A picture full of symbolism…a History and Biography tent surrounded by the Smithsonian Castle, our nation’s Capitol, with the reality of heightened security at public gatherings and a banner showing the importance of this thing called literacy to our nation’s future, to our children. Special days today and tomorrow on the Mall, sending powerful messages with a diverse audience evident throughout the Mall. Houses of faith and school and community organization busses unloading lots of kids, many with full families attending with each child. Encouraging.

A picture full of symbolism…a History and Biography tent surrounded by the Smithsonian Castle, our nation’s Capitol, with the reality of heightened security at public gatherings and a banner showing the importance of this thing called literacy to our nation’s future, to our children. Special days today and tomorrow on the Mall, sending powerful messages with a diverse audience evident throughout the Mall. Houses of faith and school and community organization busses unloading lots of kids, many with full families attending with each child. Encouraging.

Posted on Saturday, September 21st 2013

Christopher Myers notes in an opinion piece in The Horn Book:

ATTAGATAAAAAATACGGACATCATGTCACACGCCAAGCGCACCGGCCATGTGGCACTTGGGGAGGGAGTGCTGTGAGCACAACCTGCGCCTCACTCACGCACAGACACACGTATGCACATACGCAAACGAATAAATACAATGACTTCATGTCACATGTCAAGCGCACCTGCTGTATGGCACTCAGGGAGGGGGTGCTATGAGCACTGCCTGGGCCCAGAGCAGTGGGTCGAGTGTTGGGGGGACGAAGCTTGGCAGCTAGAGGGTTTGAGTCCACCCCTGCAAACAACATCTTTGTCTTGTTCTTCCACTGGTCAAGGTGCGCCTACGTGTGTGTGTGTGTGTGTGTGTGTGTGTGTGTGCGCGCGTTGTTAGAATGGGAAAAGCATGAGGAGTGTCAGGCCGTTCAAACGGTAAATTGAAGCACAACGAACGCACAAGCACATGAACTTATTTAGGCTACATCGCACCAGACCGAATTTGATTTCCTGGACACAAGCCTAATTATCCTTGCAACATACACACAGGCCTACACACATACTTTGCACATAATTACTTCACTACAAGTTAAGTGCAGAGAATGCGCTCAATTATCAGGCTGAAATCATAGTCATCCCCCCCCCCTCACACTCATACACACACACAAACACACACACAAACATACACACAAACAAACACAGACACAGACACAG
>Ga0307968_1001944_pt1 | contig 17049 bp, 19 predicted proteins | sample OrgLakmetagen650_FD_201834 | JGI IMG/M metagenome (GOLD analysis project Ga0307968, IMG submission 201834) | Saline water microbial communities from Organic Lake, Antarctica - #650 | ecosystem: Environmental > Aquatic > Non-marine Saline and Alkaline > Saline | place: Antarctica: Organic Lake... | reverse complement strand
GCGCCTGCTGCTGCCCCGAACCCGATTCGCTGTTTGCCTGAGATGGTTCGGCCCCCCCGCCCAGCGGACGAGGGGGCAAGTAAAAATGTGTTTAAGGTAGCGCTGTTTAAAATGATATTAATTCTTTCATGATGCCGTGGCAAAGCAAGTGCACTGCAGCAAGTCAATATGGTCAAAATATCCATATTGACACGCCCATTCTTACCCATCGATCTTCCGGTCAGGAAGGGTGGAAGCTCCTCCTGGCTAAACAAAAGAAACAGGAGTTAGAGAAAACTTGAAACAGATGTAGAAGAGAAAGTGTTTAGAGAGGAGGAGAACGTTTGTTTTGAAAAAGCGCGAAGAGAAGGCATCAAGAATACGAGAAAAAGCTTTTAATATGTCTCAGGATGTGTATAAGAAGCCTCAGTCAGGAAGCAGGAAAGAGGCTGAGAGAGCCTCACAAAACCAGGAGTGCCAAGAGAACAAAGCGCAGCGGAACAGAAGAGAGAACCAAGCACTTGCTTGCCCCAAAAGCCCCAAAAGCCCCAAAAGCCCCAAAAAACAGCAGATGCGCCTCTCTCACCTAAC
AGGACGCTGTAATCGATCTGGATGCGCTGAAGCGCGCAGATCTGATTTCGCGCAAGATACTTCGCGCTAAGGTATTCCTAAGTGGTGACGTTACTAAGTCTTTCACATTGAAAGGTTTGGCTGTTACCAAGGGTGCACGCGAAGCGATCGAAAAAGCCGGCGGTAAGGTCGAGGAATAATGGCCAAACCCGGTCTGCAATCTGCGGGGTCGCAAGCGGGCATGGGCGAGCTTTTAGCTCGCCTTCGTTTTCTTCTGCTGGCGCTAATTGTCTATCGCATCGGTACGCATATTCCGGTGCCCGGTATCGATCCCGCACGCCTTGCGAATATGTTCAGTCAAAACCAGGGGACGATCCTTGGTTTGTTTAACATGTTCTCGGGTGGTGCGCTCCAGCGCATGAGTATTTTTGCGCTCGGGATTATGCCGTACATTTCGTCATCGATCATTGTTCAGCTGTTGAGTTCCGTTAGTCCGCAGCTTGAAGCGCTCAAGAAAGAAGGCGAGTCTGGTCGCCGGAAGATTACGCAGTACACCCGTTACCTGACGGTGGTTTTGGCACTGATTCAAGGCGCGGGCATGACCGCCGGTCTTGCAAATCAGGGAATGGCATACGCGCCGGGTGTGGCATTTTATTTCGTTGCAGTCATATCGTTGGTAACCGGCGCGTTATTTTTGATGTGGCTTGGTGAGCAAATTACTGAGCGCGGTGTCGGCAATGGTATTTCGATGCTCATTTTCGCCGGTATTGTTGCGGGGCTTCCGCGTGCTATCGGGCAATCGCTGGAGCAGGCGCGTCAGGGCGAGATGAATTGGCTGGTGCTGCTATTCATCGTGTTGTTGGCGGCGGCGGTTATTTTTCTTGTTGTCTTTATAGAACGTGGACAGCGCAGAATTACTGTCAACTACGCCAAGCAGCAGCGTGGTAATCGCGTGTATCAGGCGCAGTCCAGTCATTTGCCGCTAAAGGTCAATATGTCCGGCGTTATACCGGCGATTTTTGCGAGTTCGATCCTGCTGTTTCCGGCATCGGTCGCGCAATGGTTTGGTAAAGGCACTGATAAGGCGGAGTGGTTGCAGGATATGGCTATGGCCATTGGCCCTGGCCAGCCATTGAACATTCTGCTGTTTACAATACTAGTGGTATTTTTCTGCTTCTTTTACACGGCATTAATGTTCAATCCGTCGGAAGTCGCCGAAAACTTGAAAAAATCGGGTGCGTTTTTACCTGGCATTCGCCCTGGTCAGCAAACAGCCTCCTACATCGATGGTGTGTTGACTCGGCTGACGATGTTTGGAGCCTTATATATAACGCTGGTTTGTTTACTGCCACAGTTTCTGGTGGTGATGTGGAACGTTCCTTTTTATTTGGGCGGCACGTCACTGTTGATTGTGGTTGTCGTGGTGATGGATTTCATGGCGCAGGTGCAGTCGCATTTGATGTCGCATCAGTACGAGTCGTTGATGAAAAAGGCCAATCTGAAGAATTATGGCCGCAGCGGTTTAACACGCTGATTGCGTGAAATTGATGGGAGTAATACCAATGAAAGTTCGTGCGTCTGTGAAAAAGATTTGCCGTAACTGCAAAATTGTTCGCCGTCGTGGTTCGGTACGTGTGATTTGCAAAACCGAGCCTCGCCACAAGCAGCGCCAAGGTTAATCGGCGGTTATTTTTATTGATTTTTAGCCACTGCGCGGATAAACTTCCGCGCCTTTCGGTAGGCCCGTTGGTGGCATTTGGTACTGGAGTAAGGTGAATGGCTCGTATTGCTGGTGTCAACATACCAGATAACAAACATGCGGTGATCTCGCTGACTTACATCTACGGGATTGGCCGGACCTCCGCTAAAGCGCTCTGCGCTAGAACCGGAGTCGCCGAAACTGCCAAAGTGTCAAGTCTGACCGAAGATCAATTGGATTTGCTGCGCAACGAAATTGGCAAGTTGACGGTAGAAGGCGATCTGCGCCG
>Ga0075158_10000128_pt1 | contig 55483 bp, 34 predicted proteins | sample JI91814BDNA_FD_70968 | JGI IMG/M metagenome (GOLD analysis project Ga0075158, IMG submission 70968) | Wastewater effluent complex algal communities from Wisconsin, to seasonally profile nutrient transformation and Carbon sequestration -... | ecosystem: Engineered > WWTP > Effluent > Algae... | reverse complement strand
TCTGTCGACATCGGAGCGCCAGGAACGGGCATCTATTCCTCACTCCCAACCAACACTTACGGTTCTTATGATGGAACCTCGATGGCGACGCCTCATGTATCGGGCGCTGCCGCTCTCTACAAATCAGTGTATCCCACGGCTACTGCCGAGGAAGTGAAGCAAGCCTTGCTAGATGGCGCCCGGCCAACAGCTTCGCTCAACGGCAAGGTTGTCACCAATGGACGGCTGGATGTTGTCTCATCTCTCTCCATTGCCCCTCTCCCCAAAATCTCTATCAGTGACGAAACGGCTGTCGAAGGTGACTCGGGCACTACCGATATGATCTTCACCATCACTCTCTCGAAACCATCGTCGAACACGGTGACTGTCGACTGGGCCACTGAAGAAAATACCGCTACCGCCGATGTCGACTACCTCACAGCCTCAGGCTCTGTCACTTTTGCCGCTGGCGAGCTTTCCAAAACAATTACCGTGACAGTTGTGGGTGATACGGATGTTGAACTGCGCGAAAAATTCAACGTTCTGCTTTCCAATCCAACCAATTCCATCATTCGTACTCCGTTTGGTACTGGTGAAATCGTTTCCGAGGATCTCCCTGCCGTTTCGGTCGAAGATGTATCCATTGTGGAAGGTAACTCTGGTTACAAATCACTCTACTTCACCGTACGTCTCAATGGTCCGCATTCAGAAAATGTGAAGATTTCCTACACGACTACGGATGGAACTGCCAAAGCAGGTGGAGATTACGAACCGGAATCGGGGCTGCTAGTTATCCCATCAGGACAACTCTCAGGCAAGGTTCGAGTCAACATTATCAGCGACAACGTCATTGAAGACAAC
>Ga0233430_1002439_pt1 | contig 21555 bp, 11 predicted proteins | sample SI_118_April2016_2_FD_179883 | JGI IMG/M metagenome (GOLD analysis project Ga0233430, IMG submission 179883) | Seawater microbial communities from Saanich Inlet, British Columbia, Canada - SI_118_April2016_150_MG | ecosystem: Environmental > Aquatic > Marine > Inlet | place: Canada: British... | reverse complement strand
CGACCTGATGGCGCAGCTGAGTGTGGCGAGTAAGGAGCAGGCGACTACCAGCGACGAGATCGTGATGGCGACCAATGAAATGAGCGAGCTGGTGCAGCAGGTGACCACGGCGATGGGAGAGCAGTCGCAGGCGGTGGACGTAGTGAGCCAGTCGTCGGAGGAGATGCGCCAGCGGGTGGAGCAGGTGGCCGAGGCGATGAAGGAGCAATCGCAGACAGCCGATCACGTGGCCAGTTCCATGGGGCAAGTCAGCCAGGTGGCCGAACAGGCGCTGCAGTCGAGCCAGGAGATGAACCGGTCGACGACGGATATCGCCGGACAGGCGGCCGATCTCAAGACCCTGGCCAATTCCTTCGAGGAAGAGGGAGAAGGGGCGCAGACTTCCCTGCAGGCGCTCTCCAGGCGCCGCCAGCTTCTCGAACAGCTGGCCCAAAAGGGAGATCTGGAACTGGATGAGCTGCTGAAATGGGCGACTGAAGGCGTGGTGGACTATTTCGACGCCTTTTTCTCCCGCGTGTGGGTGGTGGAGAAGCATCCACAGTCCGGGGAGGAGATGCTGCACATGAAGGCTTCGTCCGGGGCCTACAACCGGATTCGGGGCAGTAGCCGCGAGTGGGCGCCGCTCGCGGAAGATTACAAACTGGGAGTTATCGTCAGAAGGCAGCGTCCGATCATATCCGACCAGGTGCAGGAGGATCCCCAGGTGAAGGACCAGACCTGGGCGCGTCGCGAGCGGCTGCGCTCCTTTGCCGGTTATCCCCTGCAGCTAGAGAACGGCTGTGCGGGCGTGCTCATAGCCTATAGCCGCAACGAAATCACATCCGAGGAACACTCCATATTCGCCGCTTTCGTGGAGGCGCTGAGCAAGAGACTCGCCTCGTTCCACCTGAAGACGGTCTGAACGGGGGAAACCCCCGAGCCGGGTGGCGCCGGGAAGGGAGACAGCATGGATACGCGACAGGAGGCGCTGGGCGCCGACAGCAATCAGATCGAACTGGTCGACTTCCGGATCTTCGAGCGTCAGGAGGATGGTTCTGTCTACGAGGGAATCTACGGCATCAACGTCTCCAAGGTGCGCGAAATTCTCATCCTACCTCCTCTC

I wondered: if the man who killed Trayvon Martin had read A Snowy Day as a kid, would it have been as easy for him to see a seventeen-year-old in a hoodie, pockets full of rainbow candies and sweet tea, as a threat? What might have been different if images of round-headed Peter and his red hood and his snow angels were already dancing in his head?
Don’t miss this piece!

Christopher Myers notes in an opinion piece in The Horn Book:

I wondered: if the man who killed Trayvon Martin had read A Snowy Day as a kid, would it have been as easy for him to see a seventeen-year-old in a hoodie, pockets full of rainbow candies and sweet tea, as a threat? What might have been different if images of round-headed Peter and his red hood and his snow angels were already dancing in his head?

Don’t miss this piece!

Posted on Tuesday, August 6th 2013

iwearastetsonnow:

Madeline (1998)

In an old house in Paris, that was covered with vines, lived 12 little girls in two straight lines. In two straight lines they broke their bread, brushed their teeth, and went to bed. They smiled at the good, and frowned at the bad, and sometimes they were very sad.  They left the house at half past nine, in two straight lines, in rain, or shine. The smallest one was Madeline. 

Posted on Friday, January 25th 2013

Reblogged from The North Remembers